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Character Name Generator

A great writer knows a story can be made or broken by word choice, and character names are no exception. On both a conscious and subconscious level, the names you choose reverberate with readers. They have the ability to express meaning explicitly or through secret messages.

That being said, coming up with character names is one of the most essential tasks in writing. If you’re in a bind, check out or FREE Character Name Generator– the only tool you need to generate the perfect character names in your story! 

How to Use the Free Character Name Generator

Our FREE Character Name Generator is an interactive tool that helps you get the perfect character name for your story. 

In the dropdown menu, there are several categories that will help you specify the kind of name that you need: 

  • Species
    -Human
    -Animal
    -Other
  • Gender
    -Female
    -Male
    -Neutral
  • Period
    -Ancient
    -Modern
    -Futuristic
    -Old-fashioned
  • Genre
  • Starts With Letter

Simply choose the option you prefer and click the Generate button to see what character name you come up with.

Yes, it’s that simple and easy to use! 

Don’t like the name? Just hit the Generate button several times until you see the character name that you like!

Tips for Creating Character Names

Here are some tips and tricks to help you land the perfect character name in your story or novel: 

  1. Give your characters names that not only start with different letters but sound as diverse as possible. For example, Ben and Jacqueline are going to be easier to remember than Ben and Jennifer.
  2. Decide whether your character will be referred to by his full name, nickname, first name, or surname.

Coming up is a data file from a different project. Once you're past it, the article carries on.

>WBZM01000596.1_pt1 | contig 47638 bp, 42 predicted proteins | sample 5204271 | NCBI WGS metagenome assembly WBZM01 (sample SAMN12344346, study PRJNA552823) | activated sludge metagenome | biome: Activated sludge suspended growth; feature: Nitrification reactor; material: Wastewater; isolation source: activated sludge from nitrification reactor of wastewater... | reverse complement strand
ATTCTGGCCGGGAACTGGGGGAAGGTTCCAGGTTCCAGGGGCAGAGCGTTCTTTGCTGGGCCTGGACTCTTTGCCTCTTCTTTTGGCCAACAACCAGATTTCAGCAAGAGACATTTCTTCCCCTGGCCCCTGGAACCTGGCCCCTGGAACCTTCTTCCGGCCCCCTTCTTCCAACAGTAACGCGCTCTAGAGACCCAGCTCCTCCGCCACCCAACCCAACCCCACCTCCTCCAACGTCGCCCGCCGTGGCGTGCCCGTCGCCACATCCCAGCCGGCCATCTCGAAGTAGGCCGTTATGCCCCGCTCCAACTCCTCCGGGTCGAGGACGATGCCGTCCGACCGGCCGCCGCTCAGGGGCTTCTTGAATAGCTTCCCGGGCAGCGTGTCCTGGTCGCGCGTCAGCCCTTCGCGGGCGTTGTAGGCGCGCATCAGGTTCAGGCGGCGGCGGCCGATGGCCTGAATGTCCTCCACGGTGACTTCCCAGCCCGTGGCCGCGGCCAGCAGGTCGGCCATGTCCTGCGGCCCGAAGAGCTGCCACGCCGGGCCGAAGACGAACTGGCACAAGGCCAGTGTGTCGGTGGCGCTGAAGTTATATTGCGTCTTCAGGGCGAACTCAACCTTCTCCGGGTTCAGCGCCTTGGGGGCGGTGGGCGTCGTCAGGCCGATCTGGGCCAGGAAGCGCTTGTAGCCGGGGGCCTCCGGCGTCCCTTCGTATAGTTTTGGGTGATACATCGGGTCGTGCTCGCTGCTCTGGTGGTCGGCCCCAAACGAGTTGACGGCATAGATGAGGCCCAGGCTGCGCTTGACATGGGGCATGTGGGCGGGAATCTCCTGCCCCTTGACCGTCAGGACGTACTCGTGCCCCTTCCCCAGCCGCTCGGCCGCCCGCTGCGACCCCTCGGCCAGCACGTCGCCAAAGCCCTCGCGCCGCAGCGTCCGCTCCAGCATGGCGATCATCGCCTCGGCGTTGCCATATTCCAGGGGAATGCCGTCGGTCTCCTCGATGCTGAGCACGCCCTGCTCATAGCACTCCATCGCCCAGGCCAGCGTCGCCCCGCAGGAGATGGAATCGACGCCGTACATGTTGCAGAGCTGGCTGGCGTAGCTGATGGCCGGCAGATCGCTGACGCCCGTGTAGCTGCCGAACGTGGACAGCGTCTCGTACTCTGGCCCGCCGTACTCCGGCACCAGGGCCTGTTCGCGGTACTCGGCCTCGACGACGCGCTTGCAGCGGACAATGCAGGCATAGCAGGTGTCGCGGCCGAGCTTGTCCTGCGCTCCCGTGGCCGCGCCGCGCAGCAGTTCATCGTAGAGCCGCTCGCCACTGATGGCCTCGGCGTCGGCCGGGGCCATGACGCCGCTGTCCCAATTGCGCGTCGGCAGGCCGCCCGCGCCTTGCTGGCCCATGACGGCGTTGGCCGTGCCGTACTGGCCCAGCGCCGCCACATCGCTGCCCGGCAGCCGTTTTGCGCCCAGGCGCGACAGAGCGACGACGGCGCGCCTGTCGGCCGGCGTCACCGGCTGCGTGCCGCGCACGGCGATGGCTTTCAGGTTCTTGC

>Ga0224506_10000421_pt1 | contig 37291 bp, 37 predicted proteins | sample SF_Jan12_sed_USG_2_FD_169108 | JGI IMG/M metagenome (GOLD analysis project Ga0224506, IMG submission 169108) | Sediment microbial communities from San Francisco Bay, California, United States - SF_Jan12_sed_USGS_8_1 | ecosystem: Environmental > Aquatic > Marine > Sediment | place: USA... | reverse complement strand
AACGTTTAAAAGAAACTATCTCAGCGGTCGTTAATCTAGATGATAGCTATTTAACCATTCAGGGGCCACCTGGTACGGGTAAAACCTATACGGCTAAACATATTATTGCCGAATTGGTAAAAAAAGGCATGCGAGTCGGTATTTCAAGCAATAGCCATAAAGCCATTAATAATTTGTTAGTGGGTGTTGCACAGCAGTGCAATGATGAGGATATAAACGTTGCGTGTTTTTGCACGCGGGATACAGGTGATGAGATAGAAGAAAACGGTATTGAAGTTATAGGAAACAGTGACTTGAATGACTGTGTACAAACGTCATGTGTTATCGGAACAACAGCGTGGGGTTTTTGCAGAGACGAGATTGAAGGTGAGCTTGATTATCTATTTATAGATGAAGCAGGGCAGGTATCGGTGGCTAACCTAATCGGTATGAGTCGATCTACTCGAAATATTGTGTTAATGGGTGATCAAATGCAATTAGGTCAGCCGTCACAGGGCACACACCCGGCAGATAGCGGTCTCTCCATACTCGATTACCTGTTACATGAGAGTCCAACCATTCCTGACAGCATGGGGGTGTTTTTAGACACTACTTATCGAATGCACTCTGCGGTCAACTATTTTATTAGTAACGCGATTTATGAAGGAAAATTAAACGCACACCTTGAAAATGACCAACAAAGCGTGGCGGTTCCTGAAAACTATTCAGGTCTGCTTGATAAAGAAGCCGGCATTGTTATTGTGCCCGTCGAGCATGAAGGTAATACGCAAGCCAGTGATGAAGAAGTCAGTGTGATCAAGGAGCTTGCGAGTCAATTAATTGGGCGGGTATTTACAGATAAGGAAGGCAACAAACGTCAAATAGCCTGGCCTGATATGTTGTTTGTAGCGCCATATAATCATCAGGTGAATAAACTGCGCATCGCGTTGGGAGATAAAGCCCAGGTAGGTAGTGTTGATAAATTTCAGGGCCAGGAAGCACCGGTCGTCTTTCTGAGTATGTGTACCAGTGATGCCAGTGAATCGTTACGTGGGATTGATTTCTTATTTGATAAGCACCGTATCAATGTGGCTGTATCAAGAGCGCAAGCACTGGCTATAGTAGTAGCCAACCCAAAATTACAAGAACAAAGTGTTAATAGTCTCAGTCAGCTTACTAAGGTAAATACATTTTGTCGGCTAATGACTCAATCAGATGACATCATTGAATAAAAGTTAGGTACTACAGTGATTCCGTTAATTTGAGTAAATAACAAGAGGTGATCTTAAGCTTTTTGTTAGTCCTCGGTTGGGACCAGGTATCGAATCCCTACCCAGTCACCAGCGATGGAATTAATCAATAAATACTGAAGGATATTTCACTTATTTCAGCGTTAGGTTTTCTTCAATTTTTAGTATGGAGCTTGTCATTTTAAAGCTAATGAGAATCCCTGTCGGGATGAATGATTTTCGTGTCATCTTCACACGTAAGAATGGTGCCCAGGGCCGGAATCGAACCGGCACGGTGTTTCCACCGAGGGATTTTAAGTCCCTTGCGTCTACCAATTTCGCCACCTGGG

3. Aim for combinations of unusual names, but don’t get too bizarre. “Velvet” sounds like furniture more than a person, and Shanda Crystal Lear doesn’t sound appealing. Keep your character names realistic.
  4. Stop using the nickname and then using the character’s nickname as you move on the story because this confuses readers. Be consistent.
  5. Try to make the character say something about the name. Think of Louisa May Alcott ‘s book Little Women, and the family of girls. Beth was the gentle, quiet daughter; Jo, the strong, boisterous one; and Amy, the family’s baby.
  6. Only change a name for a good reason. A man called John by his friends might, for example, be Jonathan to his starchy mother, and Mr. Pierce to the babysitter. According to their characterization, this makes sense, but don’t have the babysitter call him Mr. Pierce for one minute and John for the next.
  7. Use our FREE CHARACTER NAME GENERATOR  to provide different names for the story characters. If Polly and Paul are in the same story, or even Robert and Rebecca, it will be hard for the readers to remember their names.

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